TM-30, In 2018 and Beyond: Guidance for Improving Color Quality
About this Course
The IES offers a series of webinars that provide supplemental education to coincide with a recently revised or new IES Standard (Recommended Practice - RP, Technical Memorandum - TM, etc.). You can review this standard in the IES Webstore.
Description: This presentation will cover updates to TM-30, and how ongoing research is providing knowledge that allows for improved color quality. It will discuss where TM-30 stands within the North American and international lighting communities and demonstrate new features that may be added over time (feedback welcome!). In general, the emphasis will be on translating science into practice, with a focus on specification and highlights of new products being designed using TM-30.
By the end of this course learners will be able to...
1. Describe the history and evolution of color rendition measures.
2. Understand the information within TM-30, including the calculation framework.
3. Review key elements of TM-30 including Average Color Fidelity and Fidelity Index (Rf), Gamut Area and Gamut Index (Rg).
4. Read Vector Graphics to determine color characteristics of a light source.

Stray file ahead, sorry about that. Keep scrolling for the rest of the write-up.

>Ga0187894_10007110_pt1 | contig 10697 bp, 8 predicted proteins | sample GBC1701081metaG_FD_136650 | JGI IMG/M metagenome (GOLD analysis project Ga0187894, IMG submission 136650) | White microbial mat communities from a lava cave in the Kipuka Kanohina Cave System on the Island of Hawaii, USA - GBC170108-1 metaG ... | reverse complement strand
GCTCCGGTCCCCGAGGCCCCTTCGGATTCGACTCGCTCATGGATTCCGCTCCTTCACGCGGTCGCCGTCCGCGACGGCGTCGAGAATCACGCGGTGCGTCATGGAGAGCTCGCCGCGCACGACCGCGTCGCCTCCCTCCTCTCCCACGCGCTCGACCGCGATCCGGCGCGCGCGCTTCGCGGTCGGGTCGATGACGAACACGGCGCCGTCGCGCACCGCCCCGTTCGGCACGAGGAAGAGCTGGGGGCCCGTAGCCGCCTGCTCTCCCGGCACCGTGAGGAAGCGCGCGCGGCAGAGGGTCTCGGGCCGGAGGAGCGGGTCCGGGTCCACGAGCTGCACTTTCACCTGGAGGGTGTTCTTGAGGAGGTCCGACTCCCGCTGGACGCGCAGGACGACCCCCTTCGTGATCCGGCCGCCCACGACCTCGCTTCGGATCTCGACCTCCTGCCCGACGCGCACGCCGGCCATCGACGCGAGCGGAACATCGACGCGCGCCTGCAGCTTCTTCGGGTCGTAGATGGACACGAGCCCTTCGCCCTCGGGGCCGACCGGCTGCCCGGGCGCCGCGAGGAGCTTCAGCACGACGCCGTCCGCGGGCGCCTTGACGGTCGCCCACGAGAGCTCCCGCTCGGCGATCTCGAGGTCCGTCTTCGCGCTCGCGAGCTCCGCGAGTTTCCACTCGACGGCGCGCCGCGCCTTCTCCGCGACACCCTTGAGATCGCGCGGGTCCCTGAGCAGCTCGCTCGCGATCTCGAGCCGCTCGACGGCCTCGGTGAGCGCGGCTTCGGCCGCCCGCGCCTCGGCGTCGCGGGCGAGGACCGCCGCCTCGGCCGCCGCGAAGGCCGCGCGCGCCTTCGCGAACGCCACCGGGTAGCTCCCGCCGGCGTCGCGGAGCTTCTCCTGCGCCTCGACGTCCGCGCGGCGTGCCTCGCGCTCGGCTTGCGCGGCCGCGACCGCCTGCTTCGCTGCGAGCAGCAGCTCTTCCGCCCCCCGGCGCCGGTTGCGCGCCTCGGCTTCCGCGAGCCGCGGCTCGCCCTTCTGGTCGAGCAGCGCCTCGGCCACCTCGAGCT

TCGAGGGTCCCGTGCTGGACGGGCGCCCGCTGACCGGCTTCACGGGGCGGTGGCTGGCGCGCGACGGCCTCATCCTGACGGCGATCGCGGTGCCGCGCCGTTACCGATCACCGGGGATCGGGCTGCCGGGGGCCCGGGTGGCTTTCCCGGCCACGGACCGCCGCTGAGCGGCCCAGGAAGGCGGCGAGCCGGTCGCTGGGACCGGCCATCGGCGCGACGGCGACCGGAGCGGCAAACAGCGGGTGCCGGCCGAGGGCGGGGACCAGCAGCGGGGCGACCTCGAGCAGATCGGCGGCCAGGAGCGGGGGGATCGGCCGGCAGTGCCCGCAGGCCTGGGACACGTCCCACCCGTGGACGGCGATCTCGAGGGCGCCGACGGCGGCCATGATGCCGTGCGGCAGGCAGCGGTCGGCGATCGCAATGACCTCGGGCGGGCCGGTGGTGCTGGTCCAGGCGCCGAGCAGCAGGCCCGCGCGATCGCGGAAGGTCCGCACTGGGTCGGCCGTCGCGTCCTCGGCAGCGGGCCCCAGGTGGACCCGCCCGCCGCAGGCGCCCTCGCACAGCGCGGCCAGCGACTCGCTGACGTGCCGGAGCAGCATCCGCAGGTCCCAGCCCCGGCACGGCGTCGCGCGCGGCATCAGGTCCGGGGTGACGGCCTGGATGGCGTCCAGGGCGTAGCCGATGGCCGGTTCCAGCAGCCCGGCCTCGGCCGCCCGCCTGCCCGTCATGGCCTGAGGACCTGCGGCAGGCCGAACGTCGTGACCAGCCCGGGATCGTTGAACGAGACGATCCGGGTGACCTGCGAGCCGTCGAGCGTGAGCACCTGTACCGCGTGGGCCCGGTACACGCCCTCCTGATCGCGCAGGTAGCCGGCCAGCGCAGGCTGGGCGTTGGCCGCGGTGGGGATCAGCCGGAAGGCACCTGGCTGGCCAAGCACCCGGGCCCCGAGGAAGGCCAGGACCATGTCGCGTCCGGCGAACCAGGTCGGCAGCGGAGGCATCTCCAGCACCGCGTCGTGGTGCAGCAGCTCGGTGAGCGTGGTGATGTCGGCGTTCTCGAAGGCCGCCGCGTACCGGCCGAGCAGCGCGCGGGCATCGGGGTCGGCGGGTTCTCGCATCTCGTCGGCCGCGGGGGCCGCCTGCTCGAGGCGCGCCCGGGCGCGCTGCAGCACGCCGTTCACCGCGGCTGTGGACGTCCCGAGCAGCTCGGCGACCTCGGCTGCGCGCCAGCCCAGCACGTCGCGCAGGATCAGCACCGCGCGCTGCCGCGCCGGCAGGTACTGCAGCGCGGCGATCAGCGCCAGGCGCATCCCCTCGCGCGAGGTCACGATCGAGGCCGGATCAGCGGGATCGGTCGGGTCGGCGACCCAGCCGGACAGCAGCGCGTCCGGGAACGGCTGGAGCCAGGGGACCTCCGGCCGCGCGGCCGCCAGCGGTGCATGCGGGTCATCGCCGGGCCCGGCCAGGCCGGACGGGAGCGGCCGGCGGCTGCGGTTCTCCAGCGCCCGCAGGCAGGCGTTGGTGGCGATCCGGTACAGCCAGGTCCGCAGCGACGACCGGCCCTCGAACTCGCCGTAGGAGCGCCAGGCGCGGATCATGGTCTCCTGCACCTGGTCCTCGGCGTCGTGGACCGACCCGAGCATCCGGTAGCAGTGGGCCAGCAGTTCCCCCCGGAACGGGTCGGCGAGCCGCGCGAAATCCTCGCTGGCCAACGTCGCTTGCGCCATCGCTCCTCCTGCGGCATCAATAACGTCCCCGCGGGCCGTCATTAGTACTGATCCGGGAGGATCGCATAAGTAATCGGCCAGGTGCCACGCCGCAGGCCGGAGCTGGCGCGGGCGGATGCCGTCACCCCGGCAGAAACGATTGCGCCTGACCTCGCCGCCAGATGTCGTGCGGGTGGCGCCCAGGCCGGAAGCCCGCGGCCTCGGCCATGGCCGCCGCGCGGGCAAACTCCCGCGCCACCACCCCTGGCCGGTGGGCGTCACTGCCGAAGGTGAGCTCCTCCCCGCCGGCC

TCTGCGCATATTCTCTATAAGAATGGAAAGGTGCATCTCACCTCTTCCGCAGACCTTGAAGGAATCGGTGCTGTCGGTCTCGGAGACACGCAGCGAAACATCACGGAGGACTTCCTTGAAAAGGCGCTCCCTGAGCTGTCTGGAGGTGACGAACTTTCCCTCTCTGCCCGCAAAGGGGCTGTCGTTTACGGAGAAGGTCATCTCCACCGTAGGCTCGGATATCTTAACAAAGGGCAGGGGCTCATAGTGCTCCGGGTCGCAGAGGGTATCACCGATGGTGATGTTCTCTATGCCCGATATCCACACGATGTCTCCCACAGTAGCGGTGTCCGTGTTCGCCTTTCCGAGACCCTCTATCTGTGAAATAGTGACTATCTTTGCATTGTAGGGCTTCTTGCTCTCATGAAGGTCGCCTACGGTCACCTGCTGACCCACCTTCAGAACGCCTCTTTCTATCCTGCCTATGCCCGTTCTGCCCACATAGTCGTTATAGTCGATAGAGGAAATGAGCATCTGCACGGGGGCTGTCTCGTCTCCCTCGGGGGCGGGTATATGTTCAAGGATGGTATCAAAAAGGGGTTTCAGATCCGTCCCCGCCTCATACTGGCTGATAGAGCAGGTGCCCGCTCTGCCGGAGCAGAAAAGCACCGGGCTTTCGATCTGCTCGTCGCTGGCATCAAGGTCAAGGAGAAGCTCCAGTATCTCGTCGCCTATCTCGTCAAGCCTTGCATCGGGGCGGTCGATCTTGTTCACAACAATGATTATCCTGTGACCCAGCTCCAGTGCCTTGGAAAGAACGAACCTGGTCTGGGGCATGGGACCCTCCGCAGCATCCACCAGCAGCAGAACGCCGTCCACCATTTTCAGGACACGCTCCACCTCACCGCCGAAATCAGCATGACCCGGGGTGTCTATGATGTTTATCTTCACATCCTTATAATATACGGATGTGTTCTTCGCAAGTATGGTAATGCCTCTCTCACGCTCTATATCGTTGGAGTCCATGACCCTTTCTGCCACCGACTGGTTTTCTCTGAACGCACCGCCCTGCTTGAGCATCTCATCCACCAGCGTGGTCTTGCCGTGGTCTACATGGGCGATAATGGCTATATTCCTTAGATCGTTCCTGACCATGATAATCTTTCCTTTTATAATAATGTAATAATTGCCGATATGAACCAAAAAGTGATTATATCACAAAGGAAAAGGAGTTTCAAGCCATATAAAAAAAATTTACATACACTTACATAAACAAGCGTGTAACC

Michael Royer, PhD
Dr. Michael Royer is a senior engineer at the Pacific Northwest National Laboratory (PNNL), where he works on the Advanced Lighting Science and Technology Research program, sponsored by the U.S. Department of Energy. His primary research area is human factors in lighting. He conducts experiments to help refine metrics and specification guidance, with the ultimate goals of advancing lighting quality to improve building occupants’ satisfaction and increasing the use of energy efficient lighting technologies. Michael is co-chair of the Illuminating Engineering Society (IES) Vision Science committee and a member of the Color Committee. He also serves on the International Commission on Illumination (CIE)-U.S. National Executive Committee and other CIE technical committees. He is an associate editor for the journal Lighting Research & Technology. Prior to joining PNNL, Michael earned a Ph.D. in Architectural Engineering from Penn State University, receiving the 2013 Taylor Technical Talent Award from the IES for his published work, which focused on tuning optical radiation for visual and nonvisual effects.